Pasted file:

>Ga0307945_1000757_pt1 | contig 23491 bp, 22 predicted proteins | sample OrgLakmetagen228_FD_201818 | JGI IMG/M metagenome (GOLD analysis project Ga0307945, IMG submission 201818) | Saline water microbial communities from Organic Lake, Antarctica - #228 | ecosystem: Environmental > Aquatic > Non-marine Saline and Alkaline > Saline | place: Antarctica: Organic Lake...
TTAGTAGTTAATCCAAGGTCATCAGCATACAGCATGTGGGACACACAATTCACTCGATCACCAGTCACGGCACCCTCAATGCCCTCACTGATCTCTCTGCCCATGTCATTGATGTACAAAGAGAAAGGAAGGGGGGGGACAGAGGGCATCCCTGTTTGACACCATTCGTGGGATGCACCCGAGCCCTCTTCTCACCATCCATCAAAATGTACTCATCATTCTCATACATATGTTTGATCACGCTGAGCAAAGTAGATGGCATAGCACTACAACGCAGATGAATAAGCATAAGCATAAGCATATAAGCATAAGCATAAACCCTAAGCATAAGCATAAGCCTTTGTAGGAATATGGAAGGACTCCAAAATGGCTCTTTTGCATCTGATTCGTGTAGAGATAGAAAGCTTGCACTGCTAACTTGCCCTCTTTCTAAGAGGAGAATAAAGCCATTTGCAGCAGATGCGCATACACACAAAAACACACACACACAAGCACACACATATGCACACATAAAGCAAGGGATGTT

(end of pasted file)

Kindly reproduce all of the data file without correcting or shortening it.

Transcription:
>Ga0307945_1000757_pt1 | contig 23491 bp, 22 predicted proteins | sample OrgLakmetagen228_FD_201818 | JGI IMG/M metagenome (GOLD analysis project Ga0307945, IMG submission 201818) | Saline water microbial communities from Organic Lake, Antarctica - #228 | ecosystem: Environmental > Aquatic > Non-marine Saline and Alkaline > Saline | place: Antarctica: Organic Lake...
TTAGTAGTTAATCCAAGGTCATCAGCATACAGCATGTGGGACACACAATTCACTCGATCACCAGTCACGGCACCCTCAATGCCCTCACTGATCTCTCTGCCCATGTCATTGATGTACAAAGAGAAAGGAAGGGGGGGGACAGAGGGCATCCCTGTTTGACACCATTCGTGGGATGCACCCGAGCCCTCTTCTCACCATCCATCAAAATGTACTCATCATTCTCATACATATGTTTGATCACGCTGAGCAAAGTAGATGGCATAGCACTACAACGCAGATGAATAAGCATAAGCATAAGCATATAAGCATAAGCATAAACCCTAAGCATAAGCATAAGCCTTTGTAGGAATATGGAAGGACTCCAAAATGGCTCTTTTGCATCTGATTCGTGTAGAGATAGAAAGCTTGCACTGCTAACTTGCCCTCTTTCTAAGAGGAGAATAAAGCCATTTGCAGCAGATGCGCATACACACAAAAACACACACACACAAGCACACACATATGCACACATAAAGCAAGGGATGTT